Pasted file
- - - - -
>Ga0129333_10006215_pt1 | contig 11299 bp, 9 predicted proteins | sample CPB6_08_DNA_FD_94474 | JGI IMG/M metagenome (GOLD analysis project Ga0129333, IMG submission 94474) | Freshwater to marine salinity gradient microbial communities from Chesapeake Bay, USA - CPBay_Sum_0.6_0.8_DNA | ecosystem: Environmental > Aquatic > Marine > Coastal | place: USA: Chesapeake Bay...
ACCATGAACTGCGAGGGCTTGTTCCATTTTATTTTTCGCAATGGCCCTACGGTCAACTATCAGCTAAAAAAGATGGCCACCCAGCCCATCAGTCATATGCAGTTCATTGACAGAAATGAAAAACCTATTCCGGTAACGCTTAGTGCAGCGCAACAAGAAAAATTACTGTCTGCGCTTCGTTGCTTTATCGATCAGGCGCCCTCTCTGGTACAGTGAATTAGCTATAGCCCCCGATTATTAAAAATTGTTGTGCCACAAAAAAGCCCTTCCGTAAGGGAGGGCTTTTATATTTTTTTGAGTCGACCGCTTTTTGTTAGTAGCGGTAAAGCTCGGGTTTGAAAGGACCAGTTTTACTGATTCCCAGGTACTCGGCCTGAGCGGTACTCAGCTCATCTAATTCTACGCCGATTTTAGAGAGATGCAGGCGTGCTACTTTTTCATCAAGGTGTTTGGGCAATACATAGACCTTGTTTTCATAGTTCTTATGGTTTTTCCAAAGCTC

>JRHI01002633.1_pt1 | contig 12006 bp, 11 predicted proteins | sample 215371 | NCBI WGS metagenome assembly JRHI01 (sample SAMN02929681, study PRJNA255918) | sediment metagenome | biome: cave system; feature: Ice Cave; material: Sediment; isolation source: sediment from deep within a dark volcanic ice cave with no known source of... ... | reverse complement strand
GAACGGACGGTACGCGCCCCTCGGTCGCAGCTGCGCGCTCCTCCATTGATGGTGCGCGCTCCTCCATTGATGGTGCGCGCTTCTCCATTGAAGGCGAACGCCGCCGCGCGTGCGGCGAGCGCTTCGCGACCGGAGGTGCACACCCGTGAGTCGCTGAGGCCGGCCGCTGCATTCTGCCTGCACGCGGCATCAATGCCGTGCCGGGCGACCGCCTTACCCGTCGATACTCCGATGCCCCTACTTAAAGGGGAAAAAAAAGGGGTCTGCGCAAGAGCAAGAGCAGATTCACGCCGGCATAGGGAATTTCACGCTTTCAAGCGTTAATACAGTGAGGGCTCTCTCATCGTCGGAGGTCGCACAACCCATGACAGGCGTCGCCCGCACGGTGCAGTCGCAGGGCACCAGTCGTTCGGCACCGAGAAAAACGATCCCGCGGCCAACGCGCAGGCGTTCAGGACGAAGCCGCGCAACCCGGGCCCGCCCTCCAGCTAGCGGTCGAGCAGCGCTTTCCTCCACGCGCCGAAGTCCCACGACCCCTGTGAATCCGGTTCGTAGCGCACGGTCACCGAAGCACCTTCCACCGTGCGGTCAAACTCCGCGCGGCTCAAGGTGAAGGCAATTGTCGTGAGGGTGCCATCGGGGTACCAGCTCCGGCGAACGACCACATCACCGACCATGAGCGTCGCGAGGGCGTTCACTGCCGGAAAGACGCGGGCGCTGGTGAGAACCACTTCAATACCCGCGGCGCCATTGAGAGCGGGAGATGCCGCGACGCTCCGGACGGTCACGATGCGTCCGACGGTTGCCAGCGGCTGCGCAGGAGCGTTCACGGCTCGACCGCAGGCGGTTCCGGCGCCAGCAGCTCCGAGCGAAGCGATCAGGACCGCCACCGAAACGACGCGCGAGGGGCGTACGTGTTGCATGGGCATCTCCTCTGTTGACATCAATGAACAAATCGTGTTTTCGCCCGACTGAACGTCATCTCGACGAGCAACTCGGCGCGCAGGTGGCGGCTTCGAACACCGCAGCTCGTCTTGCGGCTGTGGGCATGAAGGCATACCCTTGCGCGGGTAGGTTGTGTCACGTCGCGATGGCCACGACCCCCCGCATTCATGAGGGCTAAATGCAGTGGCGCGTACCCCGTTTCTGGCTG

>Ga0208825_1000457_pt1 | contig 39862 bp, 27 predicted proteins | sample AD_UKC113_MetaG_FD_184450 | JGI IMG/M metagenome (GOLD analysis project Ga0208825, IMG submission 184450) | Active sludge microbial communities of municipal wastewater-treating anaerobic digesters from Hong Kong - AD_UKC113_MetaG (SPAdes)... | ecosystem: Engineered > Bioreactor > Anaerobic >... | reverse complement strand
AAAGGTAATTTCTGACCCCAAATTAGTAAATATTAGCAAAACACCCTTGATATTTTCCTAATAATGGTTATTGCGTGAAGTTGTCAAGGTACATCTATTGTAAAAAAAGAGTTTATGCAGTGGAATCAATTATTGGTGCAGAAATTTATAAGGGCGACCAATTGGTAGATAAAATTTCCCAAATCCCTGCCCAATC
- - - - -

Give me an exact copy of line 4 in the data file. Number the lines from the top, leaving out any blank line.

GAACGGACGGTACGCGCCCCTCGGTCGCAGCTGCGCGCTCCTCCATTGATGGTGCGCGCTCCTCCATTGATGGTGCGCGCTTCTCCATTGAAGGCGAACGCCGCCGCGCGTGCGGCGAGCGCTTCGCGACCGGAGGTGCACACCCGTGAGTCGCTGAGGCCGGCCGCTGCATTCTGCCTGCACGCGGCATCAATGCCGTGCCGGGCGACCGCCTTACCCGTCGATACTCCGATGCCCCTACTTAAAGGGGAAAAAAAAGGGGTCTGCGCAAGAGCAAGAGCAGATTCACGCCGGCATAGGGAATTTCACGCTTTCAAGCGTTAATACAGTGAGGGCTCTCTCATCGTCGGAGGTCGCACAACCCATGACAGGCGTCGCCCGCACGGTGCAGTCGCAGGGCACCAGTCGTTCGGCACCGAGAAAAACGATCCCGCGGCCAACGCGCAGGCGTTCAGGACGAAGCCGCGCAACCCGGGCCCGCCCTCCAGCTAGCGGTCGAGCAGCGCTTTCCTCCACGCGCCGAAGTCCCACGACCCCTGTGAATCCGGTTCGTAGCGCACGGTCACCGAAGCACCTTCCACCGTGCGGTCAAACTCCGCGCGGCTCAAGGTGAAGGCAATTGTCGTGAGGGTGCCATCGGGGTACCAGCTCCGGCGAACGACCACATCACCGACCATGAGCGTCGCGAGGGCGTTCACTGCCGGAAAGACGCGGGCGCTGGTGAGAACCACTTCAATACCCGCGGCGCCATTGAGAGCGGGAGATGCCGCGACGCTCCGGACGGTCACGATGCGTCCGACGGTTGCCAGCGGCTGCGCAGGAGCGTTCACGGCTCGACCGCAGGCGGTTCCGGCGCCAGCAGCTCCGAGCGAAGCGATCAGGACCGCCACCGAAACGACGCGCGAGGGGCGTACGTGTTGCATGGGCATCTCCTCTGTTGACATCAATGAACAAATCGTGTTTTCGCCCGACTGAACGTCATCTCGACGAGCAACTCGGCGCGCAGGTGGCGGCTTCGAACACCGCAGCTCGTCTTGCGGCTGTGGGCATGAAGGCATACCCTTGCGCGGGTAGGTTGTGTCACGTCGCGATGGCCACGACCCCCCGCATTCATGAGGGCTAAATGCAGTGGCGCGTACCCCGTTTCTGGCTG